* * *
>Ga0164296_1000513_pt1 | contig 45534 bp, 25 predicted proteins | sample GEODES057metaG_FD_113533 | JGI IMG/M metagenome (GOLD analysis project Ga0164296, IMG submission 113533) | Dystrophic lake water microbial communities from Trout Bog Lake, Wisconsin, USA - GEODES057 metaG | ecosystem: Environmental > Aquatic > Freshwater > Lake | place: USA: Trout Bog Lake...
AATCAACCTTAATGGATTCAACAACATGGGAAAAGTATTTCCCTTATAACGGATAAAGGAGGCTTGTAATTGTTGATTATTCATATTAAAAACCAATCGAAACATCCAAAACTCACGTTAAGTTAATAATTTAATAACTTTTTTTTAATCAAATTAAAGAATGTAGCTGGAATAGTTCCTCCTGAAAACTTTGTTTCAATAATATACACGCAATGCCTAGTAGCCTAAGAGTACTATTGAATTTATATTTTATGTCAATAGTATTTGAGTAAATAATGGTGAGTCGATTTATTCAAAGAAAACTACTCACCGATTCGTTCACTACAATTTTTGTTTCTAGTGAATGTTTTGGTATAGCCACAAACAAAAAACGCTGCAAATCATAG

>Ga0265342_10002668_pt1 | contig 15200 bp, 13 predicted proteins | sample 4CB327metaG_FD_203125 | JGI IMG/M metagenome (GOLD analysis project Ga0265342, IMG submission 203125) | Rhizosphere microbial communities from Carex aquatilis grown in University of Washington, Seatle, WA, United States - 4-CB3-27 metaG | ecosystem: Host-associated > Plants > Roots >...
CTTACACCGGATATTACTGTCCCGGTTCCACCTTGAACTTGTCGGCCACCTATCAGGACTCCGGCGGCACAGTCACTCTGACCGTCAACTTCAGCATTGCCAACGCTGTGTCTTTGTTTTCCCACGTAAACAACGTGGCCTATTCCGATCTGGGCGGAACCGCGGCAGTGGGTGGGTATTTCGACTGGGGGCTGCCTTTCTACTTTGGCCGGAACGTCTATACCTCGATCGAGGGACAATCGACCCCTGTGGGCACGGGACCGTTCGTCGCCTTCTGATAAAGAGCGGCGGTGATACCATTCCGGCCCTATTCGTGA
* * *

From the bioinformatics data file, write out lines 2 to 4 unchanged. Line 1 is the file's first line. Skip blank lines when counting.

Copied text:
AATCAACCTTAATGGATTCAACAACATGGGAAAAGTATTTCCCTTATAACGGATAAAGGAGGCTTGTAATTGTTGATTATTCATATTAAAAACCAATCGAAACATCCAAAACTCACGTTAAGTTAATAATTTAATAACTTTTTTTTAATCAAATTAAAGAATGTAGCTGGAATAGTTCCTCCTGAAAACTTTGTTTCAATAATATACACGCAATGCCTAGTAGCCTAAGAGTACTATTGAATTTATATTTTATGTCAATAGTATTTGAGTAAATAATGGTGAGTCGATTTATTCAAAGAAAACTACTCACCGATTCGTTCACTACAATTTTTGTTTCTAGTGAATGTTTTGGTATAGCCACAAACAAAAAACGCTGCAAATCATAG

>Ga0265342_10002668_pt1 | contig 15200 bp, 13 predicted proteins | sample 4CB327metaG_FD_203125 | JGI IMG/M metagenome (GOLD analysis project Ga0265342, IMG submission 203125) | Rhizosphere microbial communities from Carex aquatilis grown in University of Washington, Seatle, WA, United States - 4-CB3-27 metaG | ecosystem: Host-associated > Plants > Roots >...
CTTACACCGGATATTACTGTCCCGGTTCCACCTTGAACTTGTCGGCCACCTATCAGGACTCCGGCGGCACAGTCACTCTGACCGTCAACTTCAGCATTGCCAACGCTGTGTCTTTGTTTTCCCACGTAAACAACGTGGCCTATTCCGATCTGGGCGGAACCGCGGCAGTGGGTGGGTATTTCGACTGGGGGCTGCCTTTCTACTTTGGCCGGAACGTCTATACCTCGATCGAGGGACAATCGACCCCTGTGGGCACGGGACCGTTCGTCGCCTTCTGATAAAGAGCGGCGGTGATACCATTCCGGCCCTATTCGTGA